diagnosis and management of waiting patients

The waiting list process follows a common procedure for all transplant centers.

The diagnosis and treatment of patients awaiting an organ transplant are defined according to the severity of the pathology from which they suffer.

Kidney transplant

A kidney transplant never takes on the characteristics of life-saving therapy, as is the case with liver, heart and lung transplants, but is a choice aimed at improving the quality of life.

Particular attention must therefore be paid to the assessment of risk factors.

The absolute contraindications to transplantation are now limited to borderline situations where other very serious pathologies are present.

Even age is not an immediate exclusion factor, although additional investigations are necessary as one ages.

More frequently, the contraindications are not so much related to kidney transplantation, understood as a surgical procedure, as to immunosuppressive treatment.

Liver transplant

Cirrhosis in all its forms is the leading cause of liver failure in Europe and the United States.

The conditions for inclusion on a waiting list are based on in-depth medical evaluations which mainly concern

  • irreversibility of liver failure;
  • the stage of the disease;
  • the presence of intercurrent illnesses;
  • the possibility of behavior in the patient that can lead to a recurrence of liver disease (alcoholism, drug addiction).

When the potential patient is not yet an adult, liver disease can cause growth retardation.

Pediatric liver transplantation is therefore indicated at an earlier stage of the disease than in adults.

The contraindications are important for the selection of candidates for transplantation and are mainly the unacceptable operative and postoperative risk.

Many are general contraindications for any major surgery, such as severe lung and heart disease.

Others, such as uncontrolled infections or intercurrent tumours, may be aggravated by immunosuppressive therapy.

Heart transplant

It is indicated in any heart failure which reaches the terminal stage of its evolution and for which there is no other therapeutic alternative.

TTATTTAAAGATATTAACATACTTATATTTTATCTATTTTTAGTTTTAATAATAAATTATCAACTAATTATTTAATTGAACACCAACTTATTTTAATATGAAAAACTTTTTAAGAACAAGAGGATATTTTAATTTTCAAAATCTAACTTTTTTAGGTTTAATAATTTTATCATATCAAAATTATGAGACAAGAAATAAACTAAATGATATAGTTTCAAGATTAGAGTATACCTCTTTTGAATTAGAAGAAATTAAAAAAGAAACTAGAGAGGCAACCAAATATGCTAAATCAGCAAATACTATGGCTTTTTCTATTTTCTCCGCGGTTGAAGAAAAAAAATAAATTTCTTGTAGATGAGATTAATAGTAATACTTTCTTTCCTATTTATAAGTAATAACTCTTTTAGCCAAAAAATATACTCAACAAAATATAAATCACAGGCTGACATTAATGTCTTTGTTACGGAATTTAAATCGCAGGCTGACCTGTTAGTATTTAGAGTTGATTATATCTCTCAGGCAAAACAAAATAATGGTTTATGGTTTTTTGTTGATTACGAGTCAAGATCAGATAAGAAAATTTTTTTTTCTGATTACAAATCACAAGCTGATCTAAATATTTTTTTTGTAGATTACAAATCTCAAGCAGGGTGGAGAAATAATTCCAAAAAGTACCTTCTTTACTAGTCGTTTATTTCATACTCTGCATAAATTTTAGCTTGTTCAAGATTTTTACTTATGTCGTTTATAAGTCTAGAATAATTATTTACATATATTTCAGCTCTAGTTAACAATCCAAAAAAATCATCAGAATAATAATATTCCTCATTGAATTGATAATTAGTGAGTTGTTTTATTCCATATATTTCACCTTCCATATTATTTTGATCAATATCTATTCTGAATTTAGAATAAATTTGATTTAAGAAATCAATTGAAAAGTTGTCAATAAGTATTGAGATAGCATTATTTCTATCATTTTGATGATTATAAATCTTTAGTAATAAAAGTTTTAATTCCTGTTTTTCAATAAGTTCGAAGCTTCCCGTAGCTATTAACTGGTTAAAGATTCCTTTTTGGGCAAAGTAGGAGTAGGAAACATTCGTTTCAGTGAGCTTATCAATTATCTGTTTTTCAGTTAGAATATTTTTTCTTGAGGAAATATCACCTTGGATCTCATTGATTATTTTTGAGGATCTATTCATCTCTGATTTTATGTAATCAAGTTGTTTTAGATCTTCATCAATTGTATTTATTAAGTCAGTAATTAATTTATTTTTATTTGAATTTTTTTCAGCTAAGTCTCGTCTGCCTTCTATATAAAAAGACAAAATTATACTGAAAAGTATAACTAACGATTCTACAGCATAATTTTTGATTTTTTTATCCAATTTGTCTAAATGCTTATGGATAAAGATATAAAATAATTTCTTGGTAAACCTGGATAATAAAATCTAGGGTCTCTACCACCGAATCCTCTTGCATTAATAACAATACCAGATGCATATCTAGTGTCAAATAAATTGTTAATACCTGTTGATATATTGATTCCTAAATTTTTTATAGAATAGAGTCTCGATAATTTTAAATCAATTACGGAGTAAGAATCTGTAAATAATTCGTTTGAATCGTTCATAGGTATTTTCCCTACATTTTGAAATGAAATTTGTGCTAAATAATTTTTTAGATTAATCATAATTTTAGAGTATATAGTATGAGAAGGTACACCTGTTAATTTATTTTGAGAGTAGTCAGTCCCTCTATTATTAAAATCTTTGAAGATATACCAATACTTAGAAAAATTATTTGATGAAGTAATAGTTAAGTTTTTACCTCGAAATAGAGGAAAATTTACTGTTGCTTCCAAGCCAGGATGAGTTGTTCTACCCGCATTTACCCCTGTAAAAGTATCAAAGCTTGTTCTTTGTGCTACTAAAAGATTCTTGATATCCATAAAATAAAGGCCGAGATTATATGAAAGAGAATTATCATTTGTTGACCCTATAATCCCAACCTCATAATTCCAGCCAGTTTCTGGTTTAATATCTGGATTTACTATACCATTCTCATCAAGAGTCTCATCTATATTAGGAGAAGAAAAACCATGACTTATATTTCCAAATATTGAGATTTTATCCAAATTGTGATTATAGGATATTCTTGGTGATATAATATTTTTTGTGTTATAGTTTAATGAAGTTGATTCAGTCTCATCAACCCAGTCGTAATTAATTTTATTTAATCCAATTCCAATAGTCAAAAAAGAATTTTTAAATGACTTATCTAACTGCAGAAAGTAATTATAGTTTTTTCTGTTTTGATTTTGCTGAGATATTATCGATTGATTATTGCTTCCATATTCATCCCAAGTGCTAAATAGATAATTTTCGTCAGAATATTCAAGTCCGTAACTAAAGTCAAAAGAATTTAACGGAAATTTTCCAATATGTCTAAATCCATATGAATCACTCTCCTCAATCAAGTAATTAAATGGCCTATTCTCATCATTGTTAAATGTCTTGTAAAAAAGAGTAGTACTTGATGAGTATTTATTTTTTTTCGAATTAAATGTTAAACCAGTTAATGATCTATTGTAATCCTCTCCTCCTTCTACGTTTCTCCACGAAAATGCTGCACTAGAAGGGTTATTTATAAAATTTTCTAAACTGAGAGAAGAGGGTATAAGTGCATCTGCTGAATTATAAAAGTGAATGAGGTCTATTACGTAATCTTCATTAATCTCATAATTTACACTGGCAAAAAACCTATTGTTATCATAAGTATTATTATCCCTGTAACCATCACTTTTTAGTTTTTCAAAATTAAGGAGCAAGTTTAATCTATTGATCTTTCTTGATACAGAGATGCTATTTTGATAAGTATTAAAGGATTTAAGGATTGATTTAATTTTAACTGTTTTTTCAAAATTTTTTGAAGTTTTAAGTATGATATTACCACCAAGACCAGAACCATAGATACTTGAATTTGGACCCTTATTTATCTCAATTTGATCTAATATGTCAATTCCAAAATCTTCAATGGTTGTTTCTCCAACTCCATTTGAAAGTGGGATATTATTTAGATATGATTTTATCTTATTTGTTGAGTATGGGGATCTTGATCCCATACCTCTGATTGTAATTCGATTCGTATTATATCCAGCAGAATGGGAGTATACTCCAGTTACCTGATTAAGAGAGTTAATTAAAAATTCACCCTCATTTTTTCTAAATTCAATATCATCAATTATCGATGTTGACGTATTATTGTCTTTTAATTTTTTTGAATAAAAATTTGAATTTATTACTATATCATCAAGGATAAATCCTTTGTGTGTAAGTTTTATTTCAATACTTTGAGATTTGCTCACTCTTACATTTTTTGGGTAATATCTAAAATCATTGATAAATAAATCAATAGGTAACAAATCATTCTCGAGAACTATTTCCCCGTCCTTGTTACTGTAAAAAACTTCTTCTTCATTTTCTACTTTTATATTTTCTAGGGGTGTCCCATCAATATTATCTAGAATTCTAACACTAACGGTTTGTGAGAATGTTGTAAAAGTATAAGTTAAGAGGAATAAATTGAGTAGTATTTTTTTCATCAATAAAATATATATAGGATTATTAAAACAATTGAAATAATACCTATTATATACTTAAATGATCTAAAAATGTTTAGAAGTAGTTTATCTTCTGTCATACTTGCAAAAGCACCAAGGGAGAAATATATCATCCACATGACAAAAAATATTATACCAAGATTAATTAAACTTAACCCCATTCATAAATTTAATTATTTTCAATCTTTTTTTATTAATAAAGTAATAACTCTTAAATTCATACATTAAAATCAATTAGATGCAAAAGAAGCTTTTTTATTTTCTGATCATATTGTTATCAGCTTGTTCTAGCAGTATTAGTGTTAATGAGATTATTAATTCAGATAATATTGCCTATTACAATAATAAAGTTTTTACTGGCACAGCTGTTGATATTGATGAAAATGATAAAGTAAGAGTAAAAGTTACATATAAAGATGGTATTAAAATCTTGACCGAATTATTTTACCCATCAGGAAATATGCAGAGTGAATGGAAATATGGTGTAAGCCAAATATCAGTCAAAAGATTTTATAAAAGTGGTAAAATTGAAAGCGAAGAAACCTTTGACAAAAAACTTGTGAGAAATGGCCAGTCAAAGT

The cardiomyopathies that most frequently lead to a transplant are:

  • Dilated cardiomyopathies: almost always primary;
  • Ischemic cardiomyopathies: in elderly patients,
  • Cardiomyopathies of other origin: these are rarer (valvular cardiomyopathy and congenital tumoral cardiomyopathy).

To be placed on the waiting list, the candidate for heart transplantation must present no absolute contraindications.

Some conditions that were universally recognized as absolute contraindications in the early 1980s are now only relative contraindications or have even been dropped as selection criteria.

Relative contraindications

  • Advanced age
  • Severe pulmonary hypertension
  • Severe renal or hepatic dysfunction
  • Systemic infection in active phase
  • History of behavioral problems
  • Insulin-dependent diabetes mellitus

Lung transplant

In order to assess the risk and benefit of lung transplantation, it is necessary to define the natural history, stage, quality of life and life expectancy associated with the pathology leading to end-stage chronic respiratory failure. .

This pathology must not be too advanced, so as not to exclude the success or the possibility of transplantation, and at the same time its severity must be such that it justifies the risks of transplantation.

It is important that the patient understands the importance of this evaluation process and is informed that with lung transplantation they will have a better quality of life and longer life expectancy, but may experience side effects and will still have to undergo treatment and post-operative clinical examinations.

The graft can be single or bilateral; it is usually bilateral if an infectious component is present, to prevent spread to the transplanted organ.

In the case of pathologies likely to recur in the transplanted organ (eg neoplasms, post-embolic pulmonary hypertension, pulmonary fibrosis secondary to connective tissue disease), the indication for transplantation must be carefully assessed.

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